Appraisals

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Now is the time for mid year appraisals. That time of the year when your salary must justify the judgement someone gets to pass on you and your skills. My idea of a good appraisal is when you can anticipate correctly what’s coming your way- good or bad. Whatever feedback that comes your way must not be a surprise. This can happen when you’ve taken feedback at regular intervals and can read the signals given by the reporting manager accurately. 

Of course, this feedback should be taken with a handful of salt. There are certain skills that everyone can be better at but at the end of the day, the corporate wants robots. Everyone evaluates everyone else against themselves. Every manager wants their reportees to be like them. “I am people friendly and have lots of informal, after work interactions”. So should you. “I treat people like pawns”. So should you. Etc etc etc.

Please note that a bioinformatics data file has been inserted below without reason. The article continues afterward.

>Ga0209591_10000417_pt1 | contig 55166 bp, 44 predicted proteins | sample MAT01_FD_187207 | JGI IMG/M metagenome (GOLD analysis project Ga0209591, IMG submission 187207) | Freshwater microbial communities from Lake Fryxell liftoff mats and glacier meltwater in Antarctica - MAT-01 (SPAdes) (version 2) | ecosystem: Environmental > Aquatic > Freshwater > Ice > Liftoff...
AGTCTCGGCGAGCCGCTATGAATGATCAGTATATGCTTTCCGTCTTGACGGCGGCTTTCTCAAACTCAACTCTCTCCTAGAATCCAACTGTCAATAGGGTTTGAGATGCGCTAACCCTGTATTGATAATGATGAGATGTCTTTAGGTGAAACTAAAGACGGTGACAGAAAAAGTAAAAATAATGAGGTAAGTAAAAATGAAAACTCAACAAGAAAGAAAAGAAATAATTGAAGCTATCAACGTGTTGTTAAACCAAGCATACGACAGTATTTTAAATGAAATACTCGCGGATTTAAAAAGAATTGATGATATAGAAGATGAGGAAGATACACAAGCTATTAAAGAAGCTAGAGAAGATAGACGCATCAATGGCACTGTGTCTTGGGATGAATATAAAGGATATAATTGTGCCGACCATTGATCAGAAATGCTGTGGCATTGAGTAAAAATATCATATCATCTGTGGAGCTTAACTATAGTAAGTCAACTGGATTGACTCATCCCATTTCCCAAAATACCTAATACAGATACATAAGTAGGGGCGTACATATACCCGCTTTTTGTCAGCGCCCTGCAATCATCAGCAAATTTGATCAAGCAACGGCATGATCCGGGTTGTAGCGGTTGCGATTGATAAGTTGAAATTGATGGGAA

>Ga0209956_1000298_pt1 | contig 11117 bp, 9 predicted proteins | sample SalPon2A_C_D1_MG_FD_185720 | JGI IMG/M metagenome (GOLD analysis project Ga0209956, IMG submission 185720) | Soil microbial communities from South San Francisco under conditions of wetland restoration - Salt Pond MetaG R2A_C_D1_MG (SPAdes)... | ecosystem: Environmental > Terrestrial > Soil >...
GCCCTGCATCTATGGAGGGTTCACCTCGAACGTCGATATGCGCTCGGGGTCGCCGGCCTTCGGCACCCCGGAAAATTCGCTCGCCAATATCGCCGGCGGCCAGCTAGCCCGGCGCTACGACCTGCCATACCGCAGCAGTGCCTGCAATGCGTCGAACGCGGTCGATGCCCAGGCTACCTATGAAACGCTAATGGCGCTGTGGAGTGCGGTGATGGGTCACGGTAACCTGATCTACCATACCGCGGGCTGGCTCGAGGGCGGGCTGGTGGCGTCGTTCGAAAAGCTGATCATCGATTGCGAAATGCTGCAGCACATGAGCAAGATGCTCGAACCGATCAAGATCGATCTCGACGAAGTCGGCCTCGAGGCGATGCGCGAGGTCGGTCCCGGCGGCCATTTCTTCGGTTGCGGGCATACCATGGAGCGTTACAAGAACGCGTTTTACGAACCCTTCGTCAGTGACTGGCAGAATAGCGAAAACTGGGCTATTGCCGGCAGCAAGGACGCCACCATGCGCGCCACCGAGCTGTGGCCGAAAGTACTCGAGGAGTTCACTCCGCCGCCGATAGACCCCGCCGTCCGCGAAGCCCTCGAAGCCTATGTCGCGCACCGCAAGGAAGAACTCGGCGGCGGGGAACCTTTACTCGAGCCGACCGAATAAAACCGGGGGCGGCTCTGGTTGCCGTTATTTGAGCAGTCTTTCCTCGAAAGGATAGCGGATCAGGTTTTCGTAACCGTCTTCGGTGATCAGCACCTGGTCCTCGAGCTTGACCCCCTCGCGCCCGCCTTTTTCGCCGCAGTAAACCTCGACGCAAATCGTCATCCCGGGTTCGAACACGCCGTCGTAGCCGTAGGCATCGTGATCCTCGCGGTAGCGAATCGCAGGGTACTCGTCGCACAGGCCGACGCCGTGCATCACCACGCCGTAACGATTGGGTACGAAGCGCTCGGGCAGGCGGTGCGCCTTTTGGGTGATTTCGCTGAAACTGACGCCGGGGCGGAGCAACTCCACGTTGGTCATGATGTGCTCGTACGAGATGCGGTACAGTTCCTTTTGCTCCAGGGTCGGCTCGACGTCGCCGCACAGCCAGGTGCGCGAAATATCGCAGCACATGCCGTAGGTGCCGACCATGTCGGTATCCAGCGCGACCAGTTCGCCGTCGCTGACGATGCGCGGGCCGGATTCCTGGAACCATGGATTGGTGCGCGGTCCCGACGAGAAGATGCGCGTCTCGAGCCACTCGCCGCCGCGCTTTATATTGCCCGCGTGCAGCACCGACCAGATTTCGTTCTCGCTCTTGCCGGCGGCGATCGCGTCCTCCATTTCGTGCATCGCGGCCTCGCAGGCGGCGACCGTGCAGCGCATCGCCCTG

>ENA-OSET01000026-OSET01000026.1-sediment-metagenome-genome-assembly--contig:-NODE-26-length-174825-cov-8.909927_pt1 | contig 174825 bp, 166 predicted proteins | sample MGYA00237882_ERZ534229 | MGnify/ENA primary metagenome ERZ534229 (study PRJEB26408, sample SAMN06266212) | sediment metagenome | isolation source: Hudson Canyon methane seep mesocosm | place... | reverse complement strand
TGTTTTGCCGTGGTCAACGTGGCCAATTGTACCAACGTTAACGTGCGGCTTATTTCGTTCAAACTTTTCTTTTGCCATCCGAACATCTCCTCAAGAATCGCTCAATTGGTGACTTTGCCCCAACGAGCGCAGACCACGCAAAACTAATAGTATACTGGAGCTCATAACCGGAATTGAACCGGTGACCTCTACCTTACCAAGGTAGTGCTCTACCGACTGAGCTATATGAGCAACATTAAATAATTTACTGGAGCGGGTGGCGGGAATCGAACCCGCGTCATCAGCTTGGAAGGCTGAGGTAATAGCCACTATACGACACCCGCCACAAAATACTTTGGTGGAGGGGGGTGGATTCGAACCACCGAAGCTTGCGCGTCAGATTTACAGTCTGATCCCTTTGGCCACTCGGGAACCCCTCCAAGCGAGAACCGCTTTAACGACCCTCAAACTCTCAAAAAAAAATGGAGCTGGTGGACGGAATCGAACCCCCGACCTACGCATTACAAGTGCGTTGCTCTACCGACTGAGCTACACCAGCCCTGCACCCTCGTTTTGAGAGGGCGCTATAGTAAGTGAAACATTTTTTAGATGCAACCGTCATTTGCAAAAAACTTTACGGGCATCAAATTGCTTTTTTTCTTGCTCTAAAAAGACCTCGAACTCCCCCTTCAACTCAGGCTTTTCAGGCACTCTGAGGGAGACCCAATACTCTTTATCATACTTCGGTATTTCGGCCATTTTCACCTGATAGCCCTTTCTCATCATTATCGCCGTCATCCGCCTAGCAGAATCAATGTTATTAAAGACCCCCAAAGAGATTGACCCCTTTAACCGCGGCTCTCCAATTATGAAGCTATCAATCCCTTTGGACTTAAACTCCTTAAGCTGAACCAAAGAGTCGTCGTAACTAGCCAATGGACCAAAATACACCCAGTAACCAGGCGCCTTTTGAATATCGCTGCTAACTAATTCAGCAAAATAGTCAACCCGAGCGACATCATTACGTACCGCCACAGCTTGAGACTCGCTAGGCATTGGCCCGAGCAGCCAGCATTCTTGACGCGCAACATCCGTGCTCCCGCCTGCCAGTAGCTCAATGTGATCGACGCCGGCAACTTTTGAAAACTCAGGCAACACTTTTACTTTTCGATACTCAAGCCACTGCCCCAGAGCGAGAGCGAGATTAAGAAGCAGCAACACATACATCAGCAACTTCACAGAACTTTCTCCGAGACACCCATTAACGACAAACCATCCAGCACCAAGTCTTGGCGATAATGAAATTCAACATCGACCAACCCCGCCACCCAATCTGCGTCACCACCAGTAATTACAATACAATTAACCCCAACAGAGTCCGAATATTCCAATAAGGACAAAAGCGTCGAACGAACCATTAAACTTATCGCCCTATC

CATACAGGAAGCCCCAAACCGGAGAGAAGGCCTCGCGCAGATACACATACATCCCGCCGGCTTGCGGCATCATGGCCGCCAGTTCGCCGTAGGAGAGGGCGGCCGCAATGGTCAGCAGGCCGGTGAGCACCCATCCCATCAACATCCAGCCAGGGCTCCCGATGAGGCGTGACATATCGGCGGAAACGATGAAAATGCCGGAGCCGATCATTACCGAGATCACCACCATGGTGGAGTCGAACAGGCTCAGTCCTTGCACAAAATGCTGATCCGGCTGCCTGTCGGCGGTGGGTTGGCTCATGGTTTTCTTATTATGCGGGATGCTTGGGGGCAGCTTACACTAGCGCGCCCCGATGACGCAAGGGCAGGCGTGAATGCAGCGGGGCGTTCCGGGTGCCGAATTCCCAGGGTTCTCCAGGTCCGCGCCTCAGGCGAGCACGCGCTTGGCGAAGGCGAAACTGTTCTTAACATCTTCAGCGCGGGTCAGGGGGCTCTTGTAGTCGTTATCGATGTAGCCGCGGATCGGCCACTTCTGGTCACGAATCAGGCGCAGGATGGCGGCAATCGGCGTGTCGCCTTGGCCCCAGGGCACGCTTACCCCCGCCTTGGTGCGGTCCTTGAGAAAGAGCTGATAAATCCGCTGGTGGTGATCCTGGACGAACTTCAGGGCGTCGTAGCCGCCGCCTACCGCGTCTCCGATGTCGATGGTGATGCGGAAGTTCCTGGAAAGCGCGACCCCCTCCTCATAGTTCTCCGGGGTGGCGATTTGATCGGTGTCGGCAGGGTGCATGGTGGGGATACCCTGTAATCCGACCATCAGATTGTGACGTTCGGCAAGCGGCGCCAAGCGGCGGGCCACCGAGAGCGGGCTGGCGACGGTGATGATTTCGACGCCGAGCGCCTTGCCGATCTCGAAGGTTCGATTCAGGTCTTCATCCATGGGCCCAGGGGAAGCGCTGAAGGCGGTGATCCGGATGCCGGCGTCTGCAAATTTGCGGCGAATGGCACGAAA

It’s a tricky balance. You have to show you have worked on the feedback without actually turning into the reporting manager. The higher you go, the tougher it is to say No. Being upfront about your views is actively discouraged at the top. And yet, I have worked with managers who are upfront and yet successful. Their rare breed does exist. You would expect that your power to say No increases as you move closer to the top. But it is the opposite in reality. And if you are a person who can cut through the bullshit easily and are upfront, you already know expecting you to be politically correct will be the first topic on the feedback list. 

Key takeaway – pretend to change while not actually changing. Have at least 1 person who you trust, preferably someone senior, and take their feedback and work on their advice. 


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